Like video did to radio, 3D killed the 2D star. As someone who inflicted blisters on top of already existing blisters on my thumbs while playing titles such as Double Dragon, Gunstar Heroes, and even classic Mega Man in my youth, I mourned the passing of this beloved gaming genre. Once in a while, though, a game comes along that brings my beloved old-school fare back from the dead. The latest is Code of Princess, a 3DS game that originally landed on American shores last October and now just recently became available for download from Nintendo’s eShop. In the interest of full disclosure, I just want you guys to know that not only am I a big fan of classic beat ‘em up and hack-and-slash games, my all-time favorite representation of the genre is Treasure’s Guardian Heroes. In short I just might be a teeeeeny bit biased in my affection for games such as this.
On that note, Code of Princess is a serenade to fans of old-school, side-scrolling action games. You’ve got the requisite campaign or story mode — which is supplemented by bonus quests — the always welcome co-op mode, which can be done via local or online means, a versus mode as well as free play. Certain modes also allow the use of every character and creature in the game, sometimes with comical results (like a honkin' huge dragon vs. an old female villager, for example).
For the campaign, you start out with the brave and somewhat airheaded Solange, a powerful and brave warrior princess with heavily armored, uh, hands. Hey, it’s the latest fashion in the kingdom, people — and it’s handstitched to boot! The game begins with the world seeing a mysterious increase in monster attacks, with the royal family of Deluxia getting the blame for it. Fortunately for the people, the kind and totally unsuspicious Distron army has come to save the day. Yes, we all know how that story goes. As the kingdom gets overrun, Solange’s father tells her to escape with the family’s sacred sword, the Deluxcalibur. No I did not just make that up, though in all honesty, that actually sounds like something I totally would come up with. Through her journey, Solange is joined by a big collection of anime-style misfits. They include one overcompensating bard, a surprisingly normal thief, a zombie — oh, correction — necromancer, a lovestruck samurai, a talking cat, a musclebound animal lover and a warrior nun whose philosophy is more in line with two eyes for an eye. These misfits are only topped by the ensemble — inside joke alert — of enemy goofballs that populate the Distron army’s ranks. By the way, as someone who normally prefers the Japanese language track for games like this, I must say that the game does a bang-up job with the English localization. The over-the-top dialogue for character Baku Juppongi can be especially described as being deus ex magnifica.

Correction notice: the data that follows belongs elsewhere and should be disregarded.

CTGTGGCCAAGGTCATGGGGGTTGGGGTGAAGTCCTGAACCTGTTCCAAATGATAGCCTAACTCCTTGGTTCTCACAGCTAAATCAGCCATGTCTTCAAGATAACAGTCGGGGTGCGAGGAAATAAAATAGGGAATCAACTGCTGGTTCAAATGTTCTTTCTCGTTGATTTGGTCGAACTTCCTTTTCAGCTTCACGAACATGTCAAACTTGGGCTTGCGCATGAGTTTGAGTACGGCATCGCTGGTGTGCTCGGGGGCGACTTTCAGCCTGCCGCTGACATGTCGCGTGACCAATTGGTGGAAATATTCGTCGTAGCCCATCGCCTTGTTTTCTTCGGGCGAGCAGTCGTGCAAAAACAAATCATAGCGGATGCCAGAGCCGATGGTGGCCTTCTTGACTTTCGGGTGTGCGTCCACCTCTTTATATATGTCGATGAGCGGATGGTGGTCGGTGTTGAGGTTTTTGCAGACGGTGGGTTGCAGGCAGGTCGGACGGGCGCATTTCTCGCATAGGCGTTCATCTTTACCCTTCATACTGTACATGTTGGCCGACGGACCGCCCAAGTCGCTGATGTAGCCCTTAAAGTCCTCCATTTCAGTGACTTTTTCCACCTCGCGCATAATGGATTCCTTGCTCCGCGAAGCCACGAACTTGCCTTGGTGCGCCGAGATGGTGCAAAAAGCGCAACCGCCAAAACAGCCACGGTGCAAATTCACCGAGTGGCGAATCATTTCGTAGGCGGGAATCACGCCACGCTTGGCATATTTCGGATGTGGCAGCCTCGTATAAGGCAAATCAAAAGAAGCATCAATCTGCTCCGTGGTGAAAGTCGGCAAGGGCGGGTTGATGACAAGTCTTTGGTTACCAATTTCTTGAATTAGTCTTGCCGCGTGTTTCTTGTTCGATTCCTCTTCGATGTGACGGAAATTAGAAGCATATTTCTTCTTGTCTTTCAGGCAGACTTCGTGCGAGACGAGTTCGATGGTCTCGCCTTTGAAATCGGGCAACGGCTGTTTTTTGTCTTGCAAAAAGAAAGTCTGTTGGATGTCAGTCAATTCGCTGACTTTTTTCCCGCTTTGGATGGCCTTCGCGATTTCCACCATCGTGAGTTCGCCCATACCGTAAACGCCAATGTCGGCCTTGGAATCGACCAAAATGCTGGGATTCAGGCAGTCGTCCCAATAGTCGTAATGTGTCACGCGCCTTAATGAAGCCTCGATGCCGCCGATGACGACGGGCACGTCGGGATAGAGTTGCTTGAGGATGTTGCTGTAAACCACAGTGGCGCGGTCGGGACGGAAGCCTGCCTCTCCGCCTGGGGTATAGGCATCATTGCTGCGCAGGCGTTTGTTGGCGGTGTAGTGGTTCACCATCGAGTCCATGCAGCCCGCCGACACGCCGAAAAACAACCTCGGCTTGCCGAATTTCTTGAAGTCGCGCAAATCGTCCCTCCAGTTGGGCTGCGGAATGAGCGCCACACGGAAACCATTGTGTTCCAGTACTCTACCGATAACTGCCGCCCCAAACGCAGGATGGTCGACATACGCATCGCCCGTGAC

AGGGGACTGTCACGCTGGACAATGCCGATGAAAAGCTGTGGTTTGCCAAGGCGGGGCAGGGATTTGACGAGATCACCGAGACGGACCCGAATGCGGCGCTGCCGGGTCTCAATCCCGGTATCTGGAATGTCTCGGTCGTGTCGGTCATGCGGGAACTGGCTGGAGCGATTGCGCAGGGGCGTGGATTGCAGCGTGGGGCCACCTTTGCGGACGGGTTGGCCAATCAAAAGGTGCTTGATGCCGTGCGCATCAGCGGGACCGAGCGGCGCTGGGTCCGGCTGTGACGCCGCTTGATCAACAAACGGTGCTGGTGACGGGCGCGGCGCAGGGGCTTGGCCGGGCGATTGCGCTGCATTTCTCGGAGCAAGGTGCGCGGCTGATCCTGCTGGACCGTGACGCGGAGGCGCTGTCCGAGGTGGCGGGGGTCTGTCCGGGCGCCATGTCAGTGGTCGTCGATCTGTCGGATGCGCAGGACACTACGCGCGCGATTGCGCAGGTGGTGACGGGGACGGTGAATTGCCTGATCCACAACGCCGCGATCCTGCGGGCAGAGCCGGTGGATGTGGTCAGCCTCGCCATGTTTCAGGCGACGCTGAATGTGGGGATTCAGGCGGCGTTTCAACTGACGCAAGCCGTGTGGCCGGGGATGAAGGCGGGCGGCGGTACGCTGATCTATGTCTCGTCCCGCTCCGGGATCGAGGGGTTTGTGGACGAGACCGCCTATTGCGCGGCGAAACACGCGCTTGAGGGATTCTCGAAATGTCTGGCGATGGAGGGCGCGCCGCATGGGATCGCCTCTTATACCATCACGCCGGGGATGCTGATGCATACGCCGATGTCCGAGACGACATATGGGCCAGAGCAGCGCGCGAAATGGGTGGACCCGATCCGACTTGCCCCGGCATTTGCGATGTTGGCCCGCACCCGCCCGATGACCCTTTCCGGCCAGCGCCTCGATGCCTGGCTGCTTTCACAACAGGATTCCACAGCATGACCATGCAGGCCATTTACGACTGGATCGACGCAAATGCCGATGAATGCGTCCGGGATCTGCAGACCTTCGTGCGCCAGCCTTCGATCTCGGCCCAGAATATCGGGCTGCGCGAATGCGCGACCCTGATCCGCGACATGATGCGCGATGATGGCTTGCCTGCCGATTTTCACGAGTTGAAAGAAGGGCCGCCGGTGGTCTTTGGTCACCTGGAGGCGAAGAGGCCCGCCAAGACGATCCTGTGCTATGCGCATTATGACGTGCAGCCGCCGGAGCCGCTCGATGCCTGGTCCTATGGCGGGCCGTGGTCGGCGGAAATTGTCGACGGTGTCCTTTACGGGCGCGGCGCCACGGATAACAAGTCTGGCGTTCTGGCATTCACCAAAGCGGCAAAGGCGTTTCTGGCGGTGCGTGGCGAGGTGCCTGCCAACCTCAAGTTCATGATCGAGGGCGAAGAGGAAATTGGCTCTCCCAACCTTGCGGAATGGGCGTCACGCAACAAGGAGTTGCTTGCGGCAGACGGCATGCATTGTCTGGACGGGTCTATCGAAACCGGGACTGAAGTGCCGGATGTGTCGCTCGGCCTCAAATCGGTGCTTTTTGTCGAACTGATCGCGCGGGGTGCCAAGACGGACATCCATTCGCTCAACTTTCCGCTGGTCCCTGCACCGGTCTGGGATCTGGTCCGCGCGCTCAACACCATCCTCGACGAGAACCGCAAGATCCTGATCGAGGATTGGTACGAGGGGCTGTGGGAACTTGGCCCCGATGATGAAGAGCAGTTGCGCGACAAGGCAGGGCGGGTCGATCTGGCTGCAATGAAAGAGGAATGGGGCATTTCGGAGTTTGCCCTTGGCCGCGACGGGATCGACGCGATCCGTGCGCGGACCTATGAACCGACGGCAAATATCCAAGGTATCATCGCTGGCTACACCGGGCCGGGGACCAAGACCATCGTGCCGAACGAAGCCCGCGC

Now some folks have made the mistake of looking at this as a role-playing game with beat-em-up mechanics, which could potentially lead to disappointment. Make no mistake, this isn’t an RPG in line with titles such as Fire Emblem: Awakening or Persona 4 Golden. Instead, the more accurate way to look at Code of Princess is the other way around — it’s primarily a beat-em-up with RPG mechanics, just like Guardian Heroes. And as a beat-em-up, this game is actually quite good. In fact, I consider this a more worthy followup to Guardian Heroes than the latter’s sequel Advance Guardian Heroes, particularly in terms of the fun factor. Like Guardian Heroes, you can jump in between the foreground and background. Even Solange’s diving fire sword move looks like a straight-out tribute to Han from the original Guardian Heroes. Speaking of moves, this game heavily relies on combos as well, allowing players to chain regular moves and specials. Eventually, you’ll be able to deftly launch and juggle enemies, then launch them again. A lock on and burst mechanic also allows you to deal even more damage when stacked together, though it likely won’t compare to the damage you’ll do to your thumbs once you get your combos down pat.
Stat allocation via level up also adds another, uh, level of strategy and fun to the game. Throw in the fact that you can unlock more than 50 characters and its quite possible to get plenty of replay value from Code of Princess. Admittedly, the game can get repetitive even with all the different characters — an issue pretty much for classic beat-em-up games in general. Like those titles of old, maintaining interest in this game is all about experimenting and pulling off tough combos as well as playing with other people either via online or co-op. This brings up another issue — the fact that the online lobbies seem to be dead at this point. You’ll basically have to rustle up some non-imaginary friends if you want to play co-op or versus modes.
Even with its issues, however, Code of Princess is a great representation of a classic genre that has fallen by the wayside with the advent of 3D action games and first-person shooters. I remember chuckling when I finally started feeling that long-lost yet familiar sensation of blisters forming on my thumbs as I made my way to the final boss fight after playing the game all the way through from the very first stage. All of a sudden, memories of Double Dragon, Streets of Rage and Gunstar Heroes started flooding in my head. That’s when I knew I that I was taking part in some old-school fun. This game certainly isn’t for everyone but if you like classic action games, then you’ll want to give this a look.
FINAL RATING: 4 stars out of 5
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